This movie begins with stormtroopers’ invasion of Princess Leia’s ship. The armored stormtroopers ruthlessly shoot the soldiers aboard the ship. During this blaster fight, there are shots of individual soldiers getting shot. No focus should be on individual people getting killed. Instead, there should just be a general shot of the fighting.
In this, we see stormtroopers for the first time. These men are wearing robotic white suits which resemble armor. These outfits are made of hard plastic, and they have several fitted pieces. There are two pieces on the torsos, which, like ancient Roman breastplates, resemble muscular male abdomens. On the lower piece of armor on the torso, it is sculpted too much like human anatomy. Instead of being so molded, it should just be rounded on the bottom.
Soon after, we see Princess Leia for the first time. Her famous long white dress is properly covering, but her chest doesn’t look supported enough. She probably isn’t wearing supportive undergarments, as was the fashion of the 1970s. She must be properly supported so that she never looks indecent during the action scenes.
After stormtroopers clear the way, Darth Vader enters the ship. This iconic villain is as famous for his menacing power to Force choke those who oppose him as his robotic breathing. We first see this intense ability when Vader interrogates one of the officers on the ship. Believing that he is lying about the ship’s mission, Darth Vader actually grabs the poor man by the throat and lifts him off the ground, this time using his imposing size and physical strength in addition to the Force. As he holds him in the air, we can hear his victim’s neck cracking. The cracking noises and his choking gasps should be eliminated. The scene is quite powerful enough without these disturbing sounds.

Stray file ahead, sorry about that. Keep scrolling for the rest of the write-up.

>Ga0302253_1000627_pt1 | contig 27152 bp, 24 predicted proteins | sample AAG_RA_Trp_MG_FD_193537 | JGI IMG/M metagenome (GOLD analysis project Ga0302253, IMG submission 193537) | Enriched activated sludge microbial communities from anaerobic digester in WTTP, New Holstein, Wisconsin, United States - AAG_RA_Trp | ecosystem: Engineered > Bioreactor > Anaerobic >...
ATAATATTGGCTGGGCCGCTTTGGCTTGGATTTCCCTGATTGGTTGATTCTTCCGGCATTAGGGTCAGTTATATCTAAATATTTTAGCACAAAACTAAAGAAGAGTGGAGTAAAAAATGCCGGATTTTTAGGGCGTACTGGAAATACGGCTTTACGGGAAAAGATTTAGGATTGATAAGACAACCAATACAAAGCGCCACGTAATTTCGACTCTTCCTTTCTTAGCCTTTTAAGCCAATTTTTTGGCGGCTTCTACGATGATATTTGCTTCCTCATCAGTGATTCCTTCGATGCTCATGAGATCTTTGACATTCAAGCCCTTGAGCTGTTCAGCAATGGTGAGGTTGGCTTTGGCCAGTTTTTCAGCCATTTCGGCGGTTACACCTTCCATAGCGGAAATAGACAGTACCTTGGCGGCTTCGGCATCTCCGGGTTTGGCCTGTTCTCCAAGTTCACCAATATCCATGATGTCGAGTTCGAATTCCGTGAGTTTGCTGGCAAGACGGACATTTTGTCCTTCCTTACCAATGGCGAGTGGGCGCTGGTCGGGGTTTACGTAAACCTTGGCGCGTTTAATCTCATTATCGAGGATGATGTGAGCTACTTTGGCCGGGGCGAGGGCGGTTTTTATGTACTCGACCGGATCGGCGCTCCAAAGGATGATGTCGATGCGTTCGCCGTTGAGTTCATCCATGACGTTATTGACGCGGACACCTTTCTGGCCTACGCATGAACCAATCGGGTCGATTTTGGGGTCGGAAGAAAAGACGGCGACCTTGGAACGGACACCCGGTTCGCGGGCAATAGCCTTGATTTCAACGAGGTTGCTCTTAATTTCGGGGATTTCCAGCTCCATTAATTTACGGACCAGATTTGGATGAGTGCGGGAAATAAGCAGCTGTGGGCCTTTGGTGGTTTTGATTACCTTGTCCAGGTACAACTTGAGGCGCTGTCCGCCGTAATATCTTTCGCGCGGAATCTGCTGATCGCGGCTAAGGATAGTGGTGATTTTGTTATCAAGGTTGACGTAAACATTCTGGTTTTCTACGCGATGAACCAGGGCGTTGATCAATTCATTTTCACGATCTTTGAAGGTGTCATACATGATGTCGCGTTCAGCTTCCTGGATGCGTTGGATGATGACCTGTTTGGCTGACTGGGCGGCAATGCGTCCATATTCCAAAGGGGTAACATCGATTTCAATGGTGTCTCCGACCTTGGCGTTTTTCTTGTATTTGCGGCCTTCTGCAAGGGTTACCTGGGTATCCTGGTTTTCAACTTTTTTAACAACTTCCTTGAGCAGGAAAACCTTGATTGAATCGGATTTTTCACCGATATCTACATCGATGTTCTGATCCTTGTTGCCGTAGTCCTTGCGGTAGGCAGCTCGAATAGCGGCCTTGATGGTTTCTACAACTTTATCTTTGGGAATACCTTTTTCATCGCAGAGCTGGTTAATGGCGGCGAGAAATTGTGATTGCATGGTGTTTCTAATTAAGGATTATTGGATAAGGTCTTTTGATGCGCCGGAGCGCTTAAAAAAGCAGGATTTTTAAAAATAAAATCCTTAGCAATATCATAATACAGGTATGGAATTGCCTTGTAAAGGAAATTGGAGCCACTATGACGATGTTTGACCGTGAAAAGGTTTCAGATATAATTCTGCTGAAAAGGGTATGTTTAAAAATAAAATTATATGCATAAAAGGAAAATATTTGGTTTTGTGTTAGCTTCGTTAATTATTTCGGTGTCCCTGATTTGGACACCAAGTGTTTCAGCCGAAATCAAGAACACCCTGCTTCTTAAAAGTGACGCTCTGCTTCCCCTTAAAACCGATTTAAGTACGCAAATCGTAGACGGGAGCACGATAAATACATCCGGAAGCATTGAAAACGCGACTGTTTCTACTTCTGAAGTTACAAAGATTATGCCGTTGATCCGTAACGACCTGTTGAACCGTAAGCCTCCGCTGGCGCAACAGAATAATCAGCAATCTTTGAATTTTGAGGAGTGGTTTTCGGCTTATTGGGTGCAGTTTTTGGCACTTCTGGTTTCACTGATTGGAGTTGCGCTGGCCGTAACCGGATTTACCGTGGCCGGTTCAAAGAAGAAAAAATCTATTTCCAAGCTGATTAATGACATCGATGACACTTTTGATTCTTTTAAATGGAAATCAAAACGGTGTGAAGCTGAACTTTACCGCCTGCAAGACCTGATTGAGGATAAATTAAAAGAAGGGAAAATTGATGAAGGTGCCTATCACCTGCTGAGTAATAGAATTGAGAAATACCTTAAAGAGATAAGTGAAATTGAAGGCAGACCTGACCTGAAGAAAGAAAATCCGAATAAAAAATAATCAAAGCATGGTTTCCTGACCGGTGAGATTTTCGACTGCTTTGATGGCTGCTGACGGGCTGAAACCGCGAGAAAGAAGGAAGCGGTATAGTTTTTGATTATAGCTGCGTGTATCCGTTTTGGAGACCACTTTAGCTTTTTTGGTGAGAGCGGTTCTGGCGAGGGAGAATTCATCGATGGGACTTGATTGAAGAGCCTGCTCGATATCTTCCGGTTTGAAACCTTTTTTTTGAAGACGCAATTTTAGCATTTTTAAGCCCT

When Owen Lars discovers that Luke is gone, he starts complaining that he’d better be back with the droids by midday, “Or there’ll be – to pay.” This use of profanity is unacceptable. Instead he should say, “Or he’ll be in for it.”
When Luke and C-3P0 go out in search of R2-D2, they come upon some sand people. One of them sneaks up on Luke and attacks him. After he knocks him down, we see the sand person savagely striking Luke’s body with his stick. The rest of the attack is tactfully not shown, but I think it would be better if no direct blows to Luke’s person were shown.
After Obi-Wan rescues Luke from the sand people, he brings him to his house. He tells Luke about how he and his father fought in the Clone Wars years ago. He says that his Uncle Owen didn’t want Luke to know about his father’s life as a Jedi, saying, “He feared you might follow old Obi-Wan on some – fool idealistic crusade.” This swear word must be eliminated. I think it is quite out of character for a wise old sage like Obi-Wan to use profanity. In addition, there are two many adjectives modifying crusade in this sentence, so it is just as well to eliminated one of them.
Many of the imperial officers doubt the existence of the force, despite Darth Vader’s devoted adherence to it. One soldier, Admiral Motti, is imprudent enough to express his doubts of its power to Darth Vader, saying he doesn’t believe it will help find the Rebel Base. Vader punishes him for his disturbing lack of faith by Force Choking him, this time not even touching him. This scene would be just as powerful without the distasteful cracking and choking sounds, so they should be eliminated.
After Luke realizes that stormtroopers traced the two droids his uncle purchased to the Jawas from whom they bought them, he realizes that they may have attacked his home. He hurries to the homestead but finds it is in burning desolation. Two burning skeletons are visible on the ground, clearly the pitiful remains of his murdered uncle and aunt. This is the most unacceptable thing in the whole film, since the images of the burning skeletons are quite grotesque. There must be no visible remains, including skeletons, corpses, or any other human material.
Eliminate the prominent needle on the interrogation droid. – Back on the Death Star, Darth Vader prepares to interrogate Princess Leia. When he comes into her cell, he is accompanied by a floating interrogation droid. This small, robotic sphere has a prominent needle on one side, on which the camera focuses. The 1981 Star Wars radio drama revealed that this needle was used to inject a drug which caused psychological torture. However, since that is not explained in the film, we are left to wonder what sinister purpose this machine has. If a needle is included on the droid, there should be no close-up shot of it.